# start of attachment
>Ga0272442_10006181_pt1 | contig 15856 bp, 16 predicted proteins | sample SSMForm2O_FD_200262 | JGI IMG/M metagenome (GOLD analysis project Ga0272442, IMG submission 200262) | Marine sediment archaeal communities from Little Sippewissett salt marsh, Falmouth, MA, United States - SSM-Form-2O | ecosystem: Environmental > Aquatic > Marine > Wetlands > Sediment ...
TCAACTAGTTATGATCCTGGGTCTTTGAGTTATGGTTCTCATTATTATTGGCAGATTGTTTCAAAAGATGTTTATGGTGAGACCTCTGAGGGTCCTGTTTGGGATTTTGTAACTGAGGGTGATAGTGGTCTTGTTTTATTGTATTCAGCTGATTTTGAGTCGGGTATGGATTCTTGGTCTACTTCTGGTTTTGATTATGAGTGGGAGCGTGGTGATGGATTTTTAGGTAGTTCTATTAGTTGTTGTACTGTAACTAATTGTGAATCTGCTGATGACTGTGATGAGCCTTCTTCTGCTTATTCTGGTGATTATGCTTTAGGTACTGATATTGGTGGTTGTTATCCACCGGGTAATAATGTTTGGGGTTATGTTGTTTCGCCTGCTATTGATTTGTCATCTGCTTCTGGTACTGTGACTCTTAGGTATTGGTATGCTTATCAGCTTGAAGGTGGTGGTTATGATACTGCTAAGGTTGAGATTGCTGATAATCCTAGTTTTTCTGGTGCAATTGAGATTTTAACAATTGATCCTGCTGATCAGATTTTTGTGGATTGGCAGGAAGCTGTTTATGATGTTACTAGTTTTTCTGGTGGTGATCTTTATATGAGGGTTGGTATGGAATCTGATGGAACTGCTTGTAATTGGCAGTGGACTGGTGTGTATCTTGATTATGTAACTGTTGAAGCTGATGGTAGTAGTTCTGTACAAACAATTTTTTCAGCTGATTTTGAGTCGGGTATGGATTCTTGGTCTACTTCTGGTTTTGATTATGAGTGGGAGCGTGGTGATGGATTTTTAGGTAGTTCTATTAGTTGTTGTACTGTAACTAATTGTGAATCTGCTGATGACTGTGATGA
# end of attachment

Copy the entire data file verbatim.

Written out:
>Ga0272442_10006181_pt1 | contig 15856 bp, 16 predicted proteins | sample SSMForm2O_FD_200262 | JGI IMG/M metagenome (GOLD analysis project Ga0272442, IMG submission 200262) | Marine sediment archaeal communities from Little Sippewissett salt marsh, Falmouth, MA, United States - SSM-Form-2O | ecosystem: Environmental > Aquatic > Marine > Wetlands > Sediment ...
TCAACTAGTTATGATCCTGGGTCTTTGAGTTATGGTTCTCATTATTATTGGCAGATTGTTTCAAAAGATGTTTATGGTGAGACCTCTGAGGGTCCTGTTTGGGATTTTGTAACTGAGGGTGATAGTGGTCTTGTTTTATTGTATTCAGCTGATTTTGAGTCGGGTATGGATTCTTGGTCTACTTCTGGTTTTGATTATGAGTGGGAGCGTGGTGATGGATTTTTAGGTAGTTCTATTAGTTGTTGTACTGTAACTAATTGTGAATCTGCTGATGACTGTGATGAGCCTTCTTCTGCTTATTCTGGTGATTATGCTTTAGGTACTGATATTGGTGGTTGTTATCCACCGGGTAATAATGTTTGGGGTTATGTTGTTTCGCCTGCTATTGATTTGTCATCTGCTTCTGGTACTGTGACTCTTAGGTATTGGTATGCTTATCAGCTTGAAGGTGGTGGTTATGATACTGCTAAGGTTGAGATTGCTGATAATCCTAGTTTTTCTGGTGCAATTGAGATTTTAACAATTGATCCTGCTGATCAGATTTTTGTGGATTGGCAGGAAGCTGTTTATGATGTTACTAGTTTTTCTGGTGGTGATCTTTATATGAGGGTTGGTATGGAATCTGATGGAACTGCTTGTAATTGGCAGTGGACTGGTGTGTATCTTGATTATGTAACTGTTGAAGCTGATGGTAGTAGTTCTGTACAAACAATTTTTTCAGCTGATTTTGAGTCGGGTATGGATTCTTGGTCTACTTCTGGTTTTGATTATGAGTGGGAGCGTGGTGATGGATTTTTAGGTAGTTCTATTAGTTGTTGTACTGTAACTAATTGTGAATCTGCTGATGACTGTGATGA